So once again, imagine yourself standing on the top of that 200 foot cliff with the world beneath you... This time you are filled with confidence and assurance. Trust in your gear, trust in your partner, and trust in the Lord! The great cliffs in our life can be our steppingstones to the future.

If we can translate rock climbing into better Scouts, better husbands, and better fathers, together we can change the world! 

Losing a Scout at Goblin Valley... Almost!

Imagine the stars as bright as the headlights of a car above you, a clear winter night in mid-February, with the towering hoodoos in the distance. We were planning to go on a slot canyon hike in the morning, so I rolled out my sleeping bag to try and get some rest. It was 2004, and my assistant Scoutmaster and I had brought seven brand new 11-year-old Scouts to Goblin Valley, outside of Hanksville, Utah, to commune with nature in the great outdoors…

We had done everything that we thought we needed to in order to "Be Prepared." 

We prepared by doing a gear shakedown a couple of days before this trip. We had previously gone on a 5 mile hike (which turned into a 20 mile hike) that prepared us for physical challenges. We had prepared by teaching the boys most of the preparedness skills during their First Class rank advancements. We even did last minute checks of all gear and food. We had assigned the Senior Patrol Leader to work with the Quartermaster to bring a nice meal of tinfoil dinners so that we were prepared with good food to eat. The SPL had assigned another patrol member to bring wood for the fire, and another to bring the patrol tent.

As we laid out camp after dark, one of the patrol members came to me and said, "Scoutmaster Lawton, we have a problem..." The Boy Scout who was in charge of bringing the patrol tent had not set it up before coming to make sure that all of the parts had been put away properly last time. One of the main crossbeam poles, as well as the rain fly, were missing.

I thought to myself, "This should be a great learning opportunity." These new Scouts were asked to rig the tent the best they could with the resources they had available. It looked like something from a hobo camp, but the Scouts were able to roll out their sleeping bags inside and get comfortable.

It was one of those nights where it got so cold that it seemed like your heart could stop beating. One of the times I woke up during the night I checked the thermometer on my sleeping bag and it read 9 degrees Fahrenheit! To this day, after the hundreds of nights I have spent in a sleeping bag, I can honestly say that I have never slept well on a Scout camp out. I have spent many, many nights up worried about my Scouts, and this night was one of the worst.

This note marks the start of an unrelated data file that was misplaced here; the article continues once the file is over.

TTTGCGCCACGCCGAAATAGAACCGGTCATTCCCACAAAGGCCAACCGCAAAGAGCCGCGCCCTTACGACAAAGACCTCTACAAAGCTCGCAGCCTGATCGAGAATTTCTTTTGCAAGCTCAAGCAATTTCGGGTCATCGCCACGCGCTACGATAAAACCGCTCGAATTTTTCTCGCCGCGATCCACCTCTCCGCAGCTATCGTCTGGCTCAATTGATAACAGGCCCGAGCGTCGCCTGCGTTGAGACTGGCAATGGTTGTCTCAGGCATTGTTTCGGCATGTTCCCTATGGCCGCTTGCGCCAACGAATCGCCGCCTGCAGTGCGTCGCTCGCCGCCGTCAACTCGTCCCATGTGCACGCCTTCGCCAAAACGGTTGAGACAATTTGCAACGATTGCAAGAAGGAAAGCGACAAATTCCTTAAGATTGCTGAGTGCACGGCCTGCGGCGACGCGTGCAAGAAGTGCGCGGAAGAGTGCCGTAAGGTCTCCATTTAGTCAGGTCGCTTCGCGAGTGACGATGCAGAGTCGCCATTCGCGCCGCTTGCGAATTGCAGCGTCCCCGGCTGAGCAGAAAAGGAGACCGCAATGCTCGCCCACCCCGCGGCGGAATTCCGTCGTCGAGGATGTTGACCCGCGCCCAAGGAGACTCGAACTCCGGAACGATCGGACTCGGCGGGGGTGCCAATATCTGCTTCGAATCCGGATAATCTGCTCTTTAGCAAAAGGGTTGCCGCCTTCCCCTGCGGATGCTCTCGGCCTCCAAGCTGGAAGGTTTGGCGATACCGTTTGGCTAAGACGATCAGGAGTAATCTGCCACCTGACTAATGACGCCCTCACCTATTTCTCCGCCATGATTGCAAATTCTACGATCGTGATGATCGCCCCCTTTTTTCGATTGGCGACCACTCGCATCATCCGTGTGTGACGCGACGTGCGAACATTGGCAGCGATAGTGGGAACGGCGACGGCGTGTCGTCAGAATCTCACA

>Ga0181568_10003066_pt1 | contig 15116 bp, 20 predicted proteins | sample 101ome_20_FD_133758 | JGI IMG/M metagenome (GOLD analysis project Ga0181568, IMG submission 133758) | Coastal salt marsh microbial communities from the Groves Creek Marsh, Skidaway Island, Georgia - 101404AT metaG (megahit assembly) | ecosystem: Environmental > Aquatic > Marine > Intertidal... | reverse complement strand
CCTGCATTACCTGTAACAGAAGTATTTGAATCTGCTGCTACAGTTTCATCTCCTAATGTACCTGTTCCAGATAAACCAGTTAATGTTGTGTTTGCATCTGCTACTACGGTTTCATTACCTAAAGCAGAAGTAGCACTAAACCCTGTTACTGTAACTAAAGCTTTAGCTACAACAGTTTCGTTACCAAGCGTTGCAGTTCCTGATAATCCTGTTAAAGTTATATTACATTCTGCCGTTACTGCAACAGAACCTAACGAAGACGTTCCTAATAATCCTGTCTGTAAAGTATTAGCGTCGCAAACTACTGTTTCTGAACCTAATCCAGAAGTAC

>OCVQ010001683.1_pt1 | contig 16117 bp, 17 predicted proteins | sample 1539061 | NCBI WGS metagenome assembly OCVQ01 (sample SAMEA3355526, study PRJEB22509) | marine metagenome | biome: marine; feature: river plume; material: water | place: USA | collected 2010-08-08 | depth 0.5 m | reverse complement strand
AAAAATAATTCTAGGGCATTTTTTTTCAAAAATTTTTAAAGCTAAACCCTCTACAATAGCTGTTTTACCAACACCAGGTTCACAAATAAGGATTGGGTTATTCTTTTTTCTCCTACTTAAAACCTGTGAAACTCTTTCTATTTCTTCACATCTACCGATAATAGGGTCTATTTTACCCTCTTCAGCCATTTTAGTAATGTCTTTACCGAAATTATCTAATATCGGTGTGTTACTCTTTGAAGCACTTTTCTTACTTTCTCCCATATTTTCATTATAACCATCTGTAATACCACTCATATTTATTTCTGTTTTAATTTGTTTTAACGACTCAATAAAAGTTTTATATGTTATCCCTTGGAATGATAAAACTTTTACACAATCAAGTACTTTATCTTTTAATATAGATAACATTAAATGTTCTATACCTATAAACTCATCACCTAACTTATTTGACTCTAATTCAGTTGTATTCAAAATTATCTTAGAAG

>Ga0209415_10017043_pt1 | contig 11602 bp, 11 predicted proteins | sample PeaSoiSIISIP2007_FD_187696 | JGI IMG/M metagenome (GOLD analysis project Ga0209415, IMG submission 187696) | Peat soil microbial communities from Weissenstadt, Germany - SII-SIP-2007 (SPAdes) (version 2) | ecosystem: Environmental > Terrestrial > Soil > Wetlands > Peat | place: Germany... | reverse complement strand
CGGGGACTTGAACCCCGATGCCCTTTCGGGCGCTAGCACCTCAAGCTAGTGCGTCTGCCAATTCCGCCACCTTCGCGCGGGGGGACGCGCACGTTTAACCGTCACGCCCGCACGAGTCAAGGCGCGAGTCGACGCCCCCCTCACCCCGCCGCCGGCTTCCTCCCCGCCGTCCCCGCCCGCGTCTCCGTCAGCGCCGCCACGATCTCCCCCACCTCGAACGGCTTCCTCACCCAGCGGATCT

By three or 4 o'clock in the morning I was seriously worried that we were going to lose a Scout or two!

The boys were so cold that night that they ended up in one big pile in the middle of the tent. Icicles had formed from the moisture in their breath and the dew on the mesh tarps hung where the rain fly should have been. The water in our cooler had frozen solid, as well as in each of their canteens.

At best I figured that they were never going to want to go camping ever again! 

But quite the contrary happened the next morning… At sun break the boys squirmed out of bed and started the fire, they bragged about the cold night they had endured, and went about the business of the day. After hiking through Ding and Dang Canyon we returned to our camp to pack up and go home. On the hike, as well as the four hour car ride back to Provo, all they could talk about was how tough they were as 11 year old Scouts! They bragged to their parents and the older Scouts on Sunday as well. I fully believe that even to this day they look back on their freezing cold star filled night in Goblin Valley as a defining moment in their lives…

If they can survive a night like that, they can survive anything they put their mind to!

Friday, May 9, 2014

A Tribute to the True Heroes of Scouting!

Have you ever been asked, "How many Eagle Scouts does your mother have?"

My wonderful mother, Phylis Lawton, has four Eagle Scout sons, is the rock of the Scouting movement in our family, and is one of my greatest heroes!

While I don't recall my mother ever wearing a Scout uniform, she sure lives the ideals of Scouting every day in her life. I will forever remember the day when I was a teenager and became stranded without gas after I had disobediently taken the family vehicle for a ride in the south fields of Hurricane, Utah. After just a little time had passed, my mother unexpectedly showed up with a can of gasoline. With a smile and a joking manner she said, "Did you forget to 'Be Prepared?'" Even though she did not know which way I had gone, she had been led by the Spirit to come and rescue me!

Thank you to my mother, and mothers everywhere, who continue to "Be Prepared!"

My mom must have learned this lesson from her mother, Verna Hinton, who is known in our family as the grandmother and great-grandmother of all things good. Between her sons, her son-in-law's, grandsons, in-laws, outlaws, and others, Grandma Verna has over 100 Eagle Scouts in her family!